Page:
четвртак, 20. септембар 2012.

Observing patients’ eye movements may hold clues about neurological functioning. In a study published last month (August 25) in the Journal of Neurology, scientists show that subtle differences in eye movement patterns can be utilized to identify patients with Parkinson’s, fetal alcohol syndrome, or attention deficit disorder, providing hope for a qui
ck and noninvasive strategy to aid in diagnosing these, and possibly other, neurological diseases.

“I am very impressed with the use of this eye tracking as a potential behavioral biomarker,” said Edward Riley, who studies fetal alcohol syndrome at San Diego State University, but did not participate in the research. The strategy could one day be used to rapidly screen children at risk for behavioral problems, he added, but whose mild symptoms may cause their issues to be overlooked.

Many diseases and disorders affect how we move our eyes, influencing both voluntary and involuntary movements. Disorders of attention, like attention deficit and hyperactivity disorder (ADHD), may change whether patients pay attention to the same objects in a video as normal controls. In other cases, changes in involuntary muscle control, like those seen in Parkinson’s disease, can affect how quickly our eyes move to take in new information on a screen.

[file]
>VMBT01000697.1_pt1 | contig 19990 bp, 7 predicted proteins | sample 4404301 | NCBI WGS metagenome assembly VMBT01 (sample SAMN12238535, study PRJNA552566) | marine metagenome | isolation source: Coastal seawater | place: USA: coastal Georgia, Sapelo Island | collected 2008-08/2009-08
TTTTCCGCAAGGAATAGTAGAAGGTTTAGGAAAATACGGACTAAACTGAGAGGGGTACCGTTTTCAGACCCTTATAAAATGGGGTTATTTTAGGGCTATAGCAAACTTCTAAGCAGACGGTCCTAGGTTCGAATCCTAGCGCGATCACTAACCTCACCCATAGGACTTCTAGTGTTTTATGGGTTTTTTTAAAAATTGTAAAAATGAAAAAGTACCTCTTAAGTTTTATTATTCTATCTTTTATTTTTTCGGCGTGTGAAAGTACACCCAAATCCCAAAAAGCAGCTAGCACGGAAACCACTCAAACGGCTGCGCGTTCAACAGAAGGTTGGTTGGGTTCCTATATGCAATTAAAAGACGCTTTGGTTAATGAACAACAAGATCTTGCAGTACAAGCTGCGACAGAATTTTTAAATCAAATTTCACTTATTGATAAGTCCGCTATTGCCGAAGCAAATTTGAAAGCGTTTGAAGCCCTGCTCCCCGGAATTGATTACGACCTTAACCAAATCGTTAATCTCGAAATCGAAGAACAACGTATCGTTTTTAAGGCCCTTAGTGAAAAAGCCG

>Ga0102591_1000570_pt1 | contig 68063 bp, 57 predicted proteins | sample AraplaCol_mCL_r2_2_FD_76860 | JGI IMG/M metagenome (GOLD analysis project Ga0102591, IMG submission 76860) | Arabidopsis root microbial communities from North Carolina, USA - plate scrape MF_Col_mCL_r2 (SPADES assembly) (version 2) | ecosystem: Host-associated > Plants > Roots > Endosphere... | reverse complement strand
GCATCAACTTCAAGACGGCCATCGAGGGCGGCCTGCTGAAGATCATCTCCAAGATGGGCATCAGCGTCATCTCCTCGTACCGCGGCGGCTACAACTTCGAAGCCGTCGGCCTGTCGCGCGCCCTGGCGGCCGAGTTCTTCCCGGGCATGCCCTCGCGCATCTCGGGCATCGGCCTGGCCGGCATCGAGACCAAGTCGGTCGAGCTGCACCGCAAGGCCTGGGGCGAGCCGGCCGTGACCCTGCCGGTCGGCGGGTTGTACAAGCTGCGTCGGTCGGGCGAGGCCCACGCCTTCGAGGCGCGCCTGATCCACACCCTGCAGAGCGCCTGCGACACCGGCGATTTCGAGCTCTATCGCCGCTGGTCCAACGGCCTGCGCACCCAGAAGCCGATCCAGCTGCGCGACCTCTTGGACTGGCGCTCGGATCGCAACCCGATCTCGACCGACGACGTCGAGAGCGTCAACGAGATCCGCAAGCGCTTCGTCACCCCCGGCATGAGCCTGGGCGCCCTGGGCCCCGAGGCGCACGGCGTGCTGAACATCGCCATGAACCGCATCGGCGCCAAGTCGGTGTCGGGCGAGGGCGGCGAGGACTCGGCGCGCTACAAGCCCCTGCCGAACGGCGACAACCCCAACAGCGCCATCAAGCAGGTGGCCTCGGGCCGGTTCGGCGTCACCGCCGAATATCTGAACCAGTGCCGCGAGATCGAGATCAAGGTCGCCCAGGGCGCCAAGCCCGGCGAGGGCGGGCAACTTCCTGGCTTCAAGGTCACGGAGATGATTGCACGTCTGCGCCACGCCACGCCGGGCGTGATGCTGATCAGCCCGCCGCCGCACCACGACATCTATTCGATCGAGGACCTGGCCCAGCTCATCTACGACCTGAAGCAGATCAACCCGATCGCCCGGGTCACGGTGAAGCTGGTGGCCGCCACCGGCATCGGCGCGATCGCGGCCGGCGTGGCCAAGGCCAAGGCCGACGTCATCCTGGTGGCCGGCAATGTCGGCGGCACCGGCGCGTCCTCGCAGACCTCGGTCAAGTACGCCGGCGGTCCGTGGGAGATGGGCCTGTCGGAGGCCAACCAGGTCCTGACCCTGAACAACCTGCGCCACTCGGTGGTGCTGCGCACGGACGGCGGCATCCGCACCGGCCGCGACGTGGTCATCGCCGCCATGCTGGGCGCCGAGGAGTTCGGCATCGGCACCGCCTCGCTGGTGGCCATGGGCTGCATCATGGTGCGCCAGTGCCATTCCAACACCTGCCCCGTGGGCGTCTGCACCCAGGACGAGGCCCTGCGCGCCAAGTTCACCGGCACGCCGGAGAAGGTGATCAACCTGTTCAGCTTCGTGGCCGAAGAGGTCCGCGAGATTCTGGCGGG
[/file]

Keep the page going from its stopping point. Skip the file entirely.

Eye movements are a “sneak peak at the potential the brain has to do certain things,” said Beatriz Luna, who researches the development of voluntary behavioral control at the University of Pittsburgh, but was not involved in the study. Importantly, saccades—the short jerks that eyes make as they change position—are “the fastest motor movement the body can make,” she added. “You really can’t fake them.”

The researchers used special headgear to track participants’ eye movements—recording speed and direction and noting exactly where on the screen the individual was looking. Though neurological changes underlying Parkinson’s disease can affect attention, it was the changes in involuntary eye movements that allowed the researchers to classify patients.

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